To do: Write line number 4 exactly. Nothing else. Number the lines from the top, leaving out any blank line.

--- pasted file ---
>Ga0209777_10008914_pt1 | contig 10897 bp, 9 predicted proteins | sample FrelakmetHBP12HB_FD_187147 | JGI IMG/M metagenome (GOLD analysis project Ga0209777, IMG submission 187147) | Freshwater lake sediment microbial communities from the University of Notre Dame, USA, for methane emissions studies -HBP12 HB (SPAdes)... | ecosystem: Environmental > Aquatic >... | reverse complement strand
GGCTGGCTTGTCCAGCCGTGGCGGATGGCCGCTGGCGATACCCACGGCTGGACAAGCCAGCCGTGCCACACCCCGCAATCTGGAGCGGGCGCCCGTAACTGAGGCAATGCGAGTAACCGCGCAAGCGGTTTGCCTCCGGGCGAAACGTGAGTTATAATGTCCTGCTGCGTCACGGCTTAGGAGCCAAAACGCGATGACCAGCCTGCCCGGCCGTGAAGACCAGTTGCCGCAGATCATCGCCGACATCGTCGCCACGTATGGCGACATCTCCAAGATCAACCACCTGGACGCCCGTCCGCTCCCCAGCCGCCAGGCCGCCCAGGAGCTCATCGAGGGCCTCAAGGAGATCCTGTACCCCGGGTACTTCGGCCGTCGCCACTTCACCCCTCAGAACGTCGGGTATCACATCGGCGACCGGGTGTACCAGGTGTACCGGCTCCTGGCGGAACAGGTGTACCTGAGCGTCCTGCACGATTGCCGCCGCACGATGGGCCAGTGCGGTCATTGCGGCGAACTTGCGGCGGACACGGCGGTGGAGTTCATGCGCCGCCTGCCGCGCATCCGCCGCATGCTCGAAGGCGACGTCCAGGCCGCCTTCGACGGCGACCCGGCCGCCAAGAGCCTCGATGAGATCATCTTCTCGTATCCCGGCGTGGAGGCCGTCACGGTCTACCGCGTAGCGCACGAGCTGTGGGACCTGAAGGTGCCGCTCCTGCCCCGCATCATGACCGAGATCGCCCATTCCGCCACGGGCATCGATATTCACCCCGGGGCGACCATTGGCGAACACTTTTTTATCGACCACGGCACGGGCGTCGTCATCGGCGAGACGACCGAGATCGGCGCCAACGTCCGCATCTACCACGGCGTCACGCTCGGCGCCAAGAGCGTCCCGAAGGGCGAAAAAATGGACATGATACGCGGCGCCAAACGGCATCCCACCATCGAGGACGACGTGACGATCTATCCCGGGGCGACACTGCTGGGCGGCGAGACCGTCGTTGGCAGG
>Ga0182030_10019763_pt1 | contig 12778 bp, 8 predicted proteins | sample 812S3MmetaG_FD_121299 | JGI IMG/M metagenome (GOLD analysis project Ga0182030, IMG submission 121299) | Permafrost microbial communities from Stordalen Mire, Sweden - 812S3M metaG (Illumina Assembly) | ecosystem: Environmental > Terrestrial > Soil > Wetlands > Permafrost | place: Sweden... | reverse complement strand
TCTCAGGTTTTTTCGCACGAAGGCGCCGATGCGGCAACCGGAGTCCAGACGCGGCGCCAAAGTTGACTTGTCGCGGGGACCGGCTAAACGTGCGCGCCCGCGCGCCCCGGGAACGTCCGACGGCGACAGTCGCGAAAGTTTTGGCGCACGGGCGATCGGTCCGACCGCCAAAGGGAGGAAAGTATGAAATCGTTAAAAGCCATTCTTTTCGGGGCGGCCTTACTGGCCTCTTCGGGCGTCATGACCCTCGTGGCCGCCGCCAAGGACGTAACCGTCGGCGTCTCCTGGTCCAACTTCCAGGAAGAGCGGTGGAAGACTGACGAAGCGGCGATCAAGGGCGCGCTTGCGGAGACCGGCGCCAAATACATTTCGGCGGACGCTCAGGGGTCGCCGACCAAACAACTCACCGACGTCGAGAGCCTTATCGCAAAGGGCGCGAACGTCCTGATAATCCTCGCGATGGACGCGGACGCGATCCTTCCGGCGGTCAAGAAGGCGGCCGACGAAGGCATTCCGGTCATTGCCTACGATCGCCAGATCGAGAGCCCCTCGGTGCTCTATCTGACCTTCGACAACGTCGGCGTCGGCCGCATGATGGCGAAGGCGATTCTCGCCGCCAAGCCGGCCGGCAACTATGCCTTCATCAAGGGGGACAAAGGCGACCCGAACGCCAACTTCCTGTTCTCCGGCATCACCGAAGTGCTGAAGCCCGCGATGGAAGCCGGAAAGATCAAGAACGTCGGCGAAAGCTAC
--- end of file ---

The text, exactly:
TCTCAGGTTTTTTCGCACGAAGGCGCCGATGCGGCAACCGGAGTCCAGACGCGGCGCCAAAGTTGACTTGTCGCGGGGACCGGCTAAACGTGCGCGCCCGCGCGCCCCGGGAACGTCCGACGGCGACAGTCGCGAAAGTTTTGGCGCACGGGCGATCGGTCCGACCGCCAAAGGGAGGAAAGTATGAAATCGTTAAAAGCCATTCTTTTCGGGGCGGCCTTACTGGCCTCTTCGGGCGTCATGACCCTCGTGGCCGCCGCCAAGGACGTAACCGTCGGCGTCTCCTGGTCCAACTTCCAGGAAGAGCGGTGGAAGACTGACGAAGCGGCGATCAAGGGCGCGCTTGCGGAGACCGGCGCCAAATACATTTCGGCGGACGCTCAGGGGTCGCCGACCAAACAACTCACCGACGTCGAGAGCCTTATCGCAAAGGGCGCGAACGTCCTGATAATCCTCGCGATGGACGCGGACGCGATCCTTCCGGCGGTCAAGAAGGCGGCCGACGAAGGCATTCCGGTCATTGCCTACGATCGCCAGATCGAGAGCCCCTCGGTGCTCTATCTGACCTTCGACAACGTCGGCGTCGGCCGCATGATGGCGAAGGCGATTCTCGCCGCCAAGCCGGCCGGCAACTATGCCTTCATCAAGGGGGACAAAGGCGACCCGAACGCCAACTTCCTGTTCTCCGGCATCACCGAAGTGCTGAAGCCCGCGATGGAAGCCGGAAAGATCAAGAACGTCGGCGAAAGCTAC